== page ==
Holiday snaps from 1970s found on eBay give new insight into Hill House

·3-min read
The slides show the Hill House in the 1970s (Taylah Egbers/NTS/PA)
The slides show the Hill House in the 1970s (Taylah Egbers/NTS/PA)

A selection of holiday snaps discovered on eBay showing the Charles Rennie Mackintosh-designed Hill House in the 1970s has given conservation experts new insight into its history.

Taylah Egbers, visitor services supervisor at the National Trust for Scotland (NTS) property, stumbled across the 30 slides while doing research online and was intrigued by the images, which include views of the interior and exterior of the house in Helensburgh.

The pictures, bought from a seller in America were taken by an architect who enjoyed travelling and visited the Hill House in the 1970s.

Conservationists said the images will help them create a visual timeline of decorative alterations made by previous owners, such as the ceiling in the drawing room, which was plum coloured for several decades.

The white bedroom in the Hill House has not changed much over the years (Taylah Egbers/NTS/PA)
The white bedroom in the Hill House has not changed much over the years (Taylah Egbers/NTS/PA)

Miss Egbers told the PA news agency: “I stumbled across the slides online and thought ‘those are brilliant’. From the advert I saw they were not really images that I’d seen before and I thought those will be great for the house to have and also for the conservation project.”

The seller had bought the slides from an architect’s estate sale.

The architect’s wife had told the seller that in the 1970s her husband, who enjoyed photography, spent lots of time travelling around famous places, including Hill House.

Miss Egbers added: “We are so lucky he took the photos. It’s not very often that you get a set of 30 slides and it’s nice because they are so personal, you do get a completely different view of the property than you would if it had been a professional, because they are just somebody’s holiday snaps of the property.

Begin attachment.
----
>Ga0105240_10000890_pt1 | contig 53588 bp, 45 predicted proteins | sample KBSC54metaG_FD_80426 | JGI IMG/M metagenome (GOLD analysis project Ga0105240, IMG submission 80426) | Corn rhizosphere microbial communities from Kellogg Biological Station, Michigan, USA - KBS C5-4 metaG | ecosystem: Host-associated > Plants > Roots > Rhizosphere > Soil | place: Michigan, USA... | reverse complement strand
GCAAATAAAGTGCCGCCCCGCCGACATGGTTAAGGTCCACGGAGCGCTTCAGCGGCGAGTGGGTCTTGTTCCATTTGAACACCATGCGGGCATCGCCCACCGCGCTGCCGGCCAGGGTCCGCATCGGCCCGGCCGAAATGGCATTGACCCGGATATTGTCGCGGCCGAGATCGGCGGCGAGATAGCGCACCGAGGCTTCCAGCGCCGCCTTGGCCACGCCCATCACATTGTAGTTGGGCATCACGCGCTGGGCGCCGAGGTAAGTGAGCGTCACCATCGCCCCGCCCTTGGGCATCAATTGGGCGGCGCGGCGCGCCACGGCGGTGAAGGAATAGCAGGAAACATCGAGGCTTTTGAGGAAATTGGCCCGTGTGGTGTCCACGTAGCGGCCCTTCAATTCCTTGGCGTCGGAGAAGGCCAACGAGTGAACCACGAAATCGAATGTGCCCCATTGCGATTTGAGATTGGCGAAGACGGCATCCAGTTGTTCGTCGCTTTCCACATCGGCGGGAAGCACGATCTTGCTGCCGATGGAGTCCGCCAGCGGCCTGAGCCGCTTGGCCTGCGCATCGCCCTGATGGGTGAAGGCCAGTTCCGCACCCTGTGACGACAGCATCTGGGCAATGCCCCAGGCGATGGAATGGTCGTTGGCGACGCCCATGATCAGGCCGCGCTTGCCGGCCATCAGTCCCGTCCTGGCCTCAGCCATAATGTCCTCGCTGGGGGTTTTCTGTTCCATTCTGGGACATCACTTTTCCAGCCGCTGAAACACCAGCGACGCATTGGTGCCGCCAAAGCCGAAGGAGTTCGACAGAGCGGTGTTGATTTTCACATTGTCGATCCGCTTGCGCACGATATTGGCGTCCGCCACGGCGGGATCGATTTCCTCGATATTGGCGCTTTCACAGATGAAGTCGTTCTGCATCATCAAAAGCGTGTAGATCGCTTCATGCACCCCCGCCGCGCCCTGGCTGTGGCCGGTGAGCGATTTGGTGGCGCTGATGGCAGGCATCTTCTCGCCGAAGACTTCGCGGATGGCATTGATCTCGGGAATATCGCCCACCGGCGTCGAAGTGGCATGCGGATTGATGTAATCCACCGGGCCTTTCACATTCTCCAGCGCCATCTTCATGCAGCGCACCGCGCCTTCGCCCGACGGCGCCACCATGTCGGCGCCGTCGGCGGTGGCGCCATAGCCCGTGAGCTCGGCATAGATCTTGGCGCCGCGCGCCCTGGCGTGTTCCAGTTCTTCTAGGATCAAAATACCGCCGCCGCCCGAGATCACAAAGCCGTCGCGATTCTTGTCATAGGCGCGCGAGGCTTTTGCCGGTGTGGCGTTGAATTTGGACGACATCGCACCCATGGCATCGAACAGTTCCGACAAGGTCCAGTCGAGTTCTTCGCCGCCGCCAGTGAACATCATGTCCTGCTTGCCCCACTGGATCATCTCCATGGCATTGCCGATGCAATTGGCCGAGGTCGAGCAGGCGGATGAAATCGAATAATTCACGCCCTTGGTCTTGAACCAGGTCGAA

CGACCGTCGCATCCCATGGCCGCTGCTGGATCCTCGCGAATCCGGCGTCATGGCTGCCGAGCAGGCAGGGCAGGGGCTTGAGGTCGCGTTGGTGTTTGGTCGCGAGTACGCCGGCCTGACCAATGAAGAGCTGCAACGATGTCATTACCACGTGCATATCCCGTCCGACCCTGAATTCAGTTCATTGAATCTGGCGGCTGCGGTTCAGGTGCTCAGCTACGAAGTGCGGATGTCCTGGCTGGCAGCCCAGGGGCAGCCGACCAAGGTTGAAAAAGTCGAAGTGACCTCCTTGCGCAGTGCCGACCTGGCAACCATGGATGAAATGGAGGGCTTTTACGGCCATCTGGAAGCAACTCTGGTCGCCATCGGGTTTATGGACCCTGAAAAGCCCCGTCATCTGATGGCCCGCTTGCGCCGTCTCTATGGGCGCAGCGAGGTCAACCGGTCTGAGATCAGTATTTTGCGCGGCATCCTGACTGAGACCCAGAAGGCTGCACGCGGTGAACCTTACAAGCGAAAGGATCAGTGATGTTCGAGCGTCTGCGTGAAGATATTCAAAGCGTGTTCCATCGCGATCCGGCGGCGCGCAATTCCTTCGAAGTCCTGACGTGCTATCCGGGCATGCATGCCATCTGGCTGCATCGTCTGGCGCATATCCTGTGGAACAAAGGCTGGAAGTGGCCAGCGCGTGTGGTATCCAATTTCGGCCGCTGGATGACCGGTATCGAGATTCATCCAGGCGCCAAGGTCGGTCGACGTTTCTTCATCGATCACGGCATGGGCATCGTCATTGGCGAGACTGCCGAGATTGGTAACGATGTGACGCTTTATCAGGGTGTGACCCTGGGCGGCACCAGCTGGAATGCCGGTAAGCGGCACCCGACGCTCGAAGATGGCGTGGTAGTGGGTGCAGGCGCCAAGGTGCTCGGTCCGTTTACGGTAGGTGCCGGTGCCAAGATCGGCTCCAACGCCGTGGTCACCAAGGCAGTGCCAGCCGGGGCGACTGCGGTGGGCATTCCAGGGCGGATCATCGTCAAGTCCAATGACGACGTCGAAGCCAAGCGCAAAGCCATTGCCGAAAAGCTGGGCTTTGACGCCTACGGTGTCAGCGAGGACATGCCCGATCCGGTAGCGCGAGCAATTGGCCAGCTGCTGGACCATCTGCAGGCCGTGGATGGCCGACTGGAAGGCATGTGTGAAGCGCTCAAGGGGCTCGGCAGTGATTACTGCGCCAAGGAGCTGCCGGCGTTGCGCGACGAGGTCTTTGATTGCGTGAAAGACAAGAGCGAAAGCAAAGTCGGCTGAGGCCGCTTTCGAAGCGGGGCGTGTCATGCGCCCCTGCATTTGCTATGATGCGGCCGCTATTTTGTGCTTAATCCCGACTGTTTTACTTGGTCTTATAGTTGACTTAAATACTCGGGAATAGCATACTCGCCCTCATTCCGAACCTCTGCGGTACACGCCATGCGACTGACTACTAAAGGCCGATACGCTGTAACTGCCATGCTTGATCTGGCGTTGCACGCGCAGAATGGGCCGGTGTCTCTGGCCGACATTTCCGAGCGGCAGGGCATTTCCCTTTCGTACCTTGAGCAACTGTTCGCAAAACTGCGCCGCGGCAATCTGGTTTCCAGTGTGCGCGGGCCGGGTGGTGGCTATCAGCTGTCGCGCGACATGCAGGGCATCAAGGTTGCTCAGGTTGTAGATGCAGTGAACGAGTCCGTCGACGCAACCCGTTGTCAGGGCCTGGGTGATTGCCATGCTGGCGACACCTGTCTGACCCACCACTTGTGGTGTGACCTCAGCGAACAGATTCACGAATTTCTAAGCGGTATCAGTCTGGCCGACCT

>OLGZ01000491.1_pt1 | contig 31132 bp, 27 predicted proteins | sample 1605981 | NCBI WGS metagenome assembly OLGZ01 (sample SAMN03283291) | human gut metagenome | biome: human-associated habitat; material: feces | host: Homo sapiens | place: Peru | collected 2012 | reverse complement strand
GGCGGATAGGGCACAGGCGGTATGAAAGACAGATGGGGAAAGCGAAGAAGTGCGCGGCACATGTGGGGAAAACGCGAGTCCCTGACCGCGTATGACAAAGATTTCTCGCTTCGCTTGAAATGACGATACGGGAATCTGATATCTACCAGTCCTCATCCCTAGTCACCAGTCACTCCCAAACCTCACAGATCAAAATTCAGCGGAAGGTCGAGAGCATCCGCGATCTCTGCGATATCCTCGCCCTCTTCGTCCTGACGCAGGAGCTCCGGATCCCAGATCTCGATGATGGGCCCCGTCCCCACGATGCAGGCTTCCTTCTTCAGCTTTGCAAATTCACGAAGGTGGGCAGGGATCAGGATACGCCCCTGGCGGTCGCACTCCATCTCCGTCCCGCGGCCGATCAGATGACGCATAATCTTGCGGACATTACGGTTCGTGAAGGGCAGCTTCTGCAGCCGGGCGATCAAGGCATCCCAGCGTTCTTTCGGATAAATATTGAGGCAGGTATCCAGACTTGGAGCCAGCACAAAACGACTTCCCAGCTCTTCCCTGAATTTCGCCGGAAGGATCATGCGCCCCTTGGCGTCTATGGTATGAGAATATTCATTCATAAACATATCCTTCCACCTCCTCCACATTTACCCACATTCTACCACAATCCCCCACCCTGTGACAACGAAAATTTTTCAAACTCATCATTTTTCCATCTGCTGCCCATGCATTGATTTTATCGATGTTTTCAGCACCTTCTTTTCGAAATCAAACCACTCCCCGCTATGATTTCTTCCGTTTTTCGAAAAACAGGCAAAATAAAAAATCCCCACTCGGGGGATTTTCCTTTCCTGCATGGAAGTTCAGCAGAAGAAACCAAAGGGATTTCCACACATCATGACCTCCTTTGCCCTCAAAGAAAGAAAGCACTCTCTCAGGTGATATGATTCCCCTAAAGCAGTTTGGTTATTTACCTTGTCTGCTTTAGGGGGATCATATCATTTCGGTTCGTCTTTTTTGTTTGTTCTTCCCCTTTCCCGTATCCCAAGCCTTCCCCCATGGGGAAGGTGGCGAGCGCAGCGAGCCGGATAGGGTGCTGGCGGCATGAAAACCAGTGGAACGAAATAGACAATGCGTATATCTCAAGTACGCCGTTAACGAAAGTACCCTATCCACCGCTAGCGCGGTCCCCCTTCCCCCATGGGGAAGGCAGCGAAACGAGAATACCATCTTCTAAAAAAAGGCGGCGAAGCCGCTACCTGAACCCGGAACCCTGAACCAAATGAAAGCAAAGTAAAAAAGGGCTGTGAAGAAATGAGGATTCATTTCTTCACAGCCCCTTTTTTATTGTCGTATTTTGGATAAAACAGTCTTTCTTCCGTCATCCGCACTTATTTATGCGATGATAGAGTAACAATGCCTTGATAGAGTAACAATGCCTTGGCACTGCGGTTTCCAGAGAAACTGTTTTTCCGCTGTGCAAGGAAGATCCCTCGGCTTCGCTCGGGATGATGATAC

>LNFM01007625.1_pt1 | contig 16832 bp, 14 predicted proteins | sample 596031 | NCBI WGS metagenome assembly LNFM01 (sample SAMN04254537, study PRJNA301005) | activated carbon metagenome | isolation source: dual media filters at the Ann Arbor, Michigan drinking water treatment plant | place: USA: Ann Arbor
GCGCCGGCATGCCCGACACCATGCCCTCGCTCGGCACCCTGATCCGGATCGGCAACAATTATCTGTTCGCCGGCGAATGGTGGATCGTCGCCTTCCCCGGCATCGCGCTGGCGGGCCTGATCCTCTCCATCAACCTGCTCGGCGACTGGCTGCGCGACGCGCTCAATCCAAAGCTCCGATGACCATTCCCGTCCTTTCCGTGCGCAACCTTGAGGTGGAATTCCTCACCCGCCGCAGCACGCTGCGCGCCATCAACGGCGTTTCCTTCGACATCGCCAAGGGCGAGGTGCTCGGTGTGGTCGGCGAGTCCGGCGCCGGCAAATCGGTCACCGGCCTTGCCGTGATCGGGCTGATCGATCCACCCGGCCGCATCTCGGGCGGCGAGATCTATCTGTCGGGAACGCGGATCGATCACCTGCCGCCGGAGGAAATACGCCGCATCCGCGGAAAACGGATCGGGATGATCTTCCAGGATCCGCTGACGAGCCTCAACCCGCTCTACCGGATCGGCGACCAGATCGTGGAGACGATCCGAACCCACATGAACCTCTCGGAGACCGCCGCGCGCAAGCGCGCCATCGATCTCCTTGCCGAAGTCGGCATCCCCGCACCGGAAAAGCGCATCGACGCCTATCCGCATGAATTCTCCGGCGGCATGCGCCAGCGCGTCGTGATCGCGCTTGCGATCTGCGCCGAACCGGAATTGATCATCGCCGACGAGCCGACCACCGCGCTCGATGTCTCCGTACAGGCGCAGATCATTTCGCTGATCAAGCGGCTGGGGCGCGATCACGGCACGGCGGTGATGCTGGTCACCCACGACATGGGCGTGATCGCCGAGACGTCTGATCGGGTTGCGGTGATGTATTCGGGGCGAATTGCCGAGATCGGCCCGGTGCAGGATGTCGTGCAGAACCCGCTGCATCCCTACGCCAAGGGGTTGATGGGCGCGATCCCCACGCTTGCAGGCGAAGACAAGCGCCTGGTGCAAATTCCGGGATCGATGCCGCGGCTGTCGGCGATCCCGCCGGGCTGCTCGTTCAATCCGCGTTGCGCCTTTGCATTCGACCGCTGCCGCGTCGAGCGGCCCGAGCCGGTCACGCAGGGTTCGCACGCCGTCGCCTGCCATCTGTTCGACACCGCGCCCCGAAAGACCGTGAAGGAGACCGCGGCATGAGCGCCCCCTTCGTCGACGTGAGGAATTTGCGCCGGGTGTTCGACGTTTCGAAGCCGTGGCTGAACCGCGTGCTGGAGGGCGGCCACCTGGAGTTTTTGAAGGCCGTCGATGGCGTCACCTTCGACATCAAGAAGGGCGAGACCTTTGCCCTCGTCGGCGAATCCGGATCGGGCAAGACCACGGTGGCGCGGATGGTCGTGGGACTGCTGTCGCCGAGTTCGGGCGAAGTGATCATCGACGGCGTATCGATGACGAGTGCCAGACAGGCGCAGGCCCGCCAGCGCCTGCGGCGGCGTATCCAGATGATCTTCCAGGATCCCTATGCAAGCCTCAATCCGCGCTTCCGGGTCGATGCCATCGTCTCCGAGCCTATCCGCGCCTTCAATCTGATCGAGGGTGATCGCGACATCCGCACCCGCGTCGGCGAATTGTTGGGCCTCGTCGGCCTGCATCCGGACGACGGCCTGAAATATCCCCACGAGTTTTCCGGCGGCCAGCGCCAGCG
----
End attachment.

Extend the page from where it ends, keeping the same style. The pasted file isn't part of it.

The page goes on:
“And that’s the reason I was keen to get them because I knew that they’d be angles that aren’t necessarily repeated by professional people who come to the house, so I knew that would be a different aspect to see them.

“That’s why I was really keen to see them because it had that kind of personal view of the house.”

Miss Egberts said it was “very exciting” to find the slides, which were bought for around £30 in the eBay sale.

The Hill House in Argyll and Bute was designed and built by Mackintosh for publisher Walter Blackie between 1902 and 1904.

The slides show how one alteration brought in by the Blackie family in 1912 was still in place in the mid 1970s.

The Hill House has been encased in a giant ‘box’ to protect it from the elements (Andrew Milligan/PA) (PA Archive)
The Hill House has been encased in a giant ‘box’ to protect it from the elements (Andrew Milligan/PA) (PA Archive)

In 1912 the Blackie family asked Mackintosh to return to the property to alter the drawing room ceiling from white to dark plum and it remained that colour until NTS took over the care of the property in 1982 and restored the rooms to how they looked in 1904.

Miss Egbers said the photos showed that fireplaces in the house were still being used.

She said: “I thought it was quite beautiful to see the drawing room with the dark ceiling, which is also quite unusual to see, along with the fireplace being on.

“I thought that was really, really interesting, I’d not seen a photo with the fireplace on before so that was my favourite one.”

The house was sold to Thomas Campbell Lawson in 1953 and was then cared for by the Royal Incorporation of Architects in Scotland from 1971 until NTS took it over.

There are also slides of rooms such as the white bedroom, showing how little it has changed over the years, the library and hallway as well as several exterior shots.

Miss Egbers said the slides will be scanned and uploaded to the archive to help piece together more about the story of the house.

The house is currently protected by a giant “box” built to protect its saturated walls from further damage from the elements.

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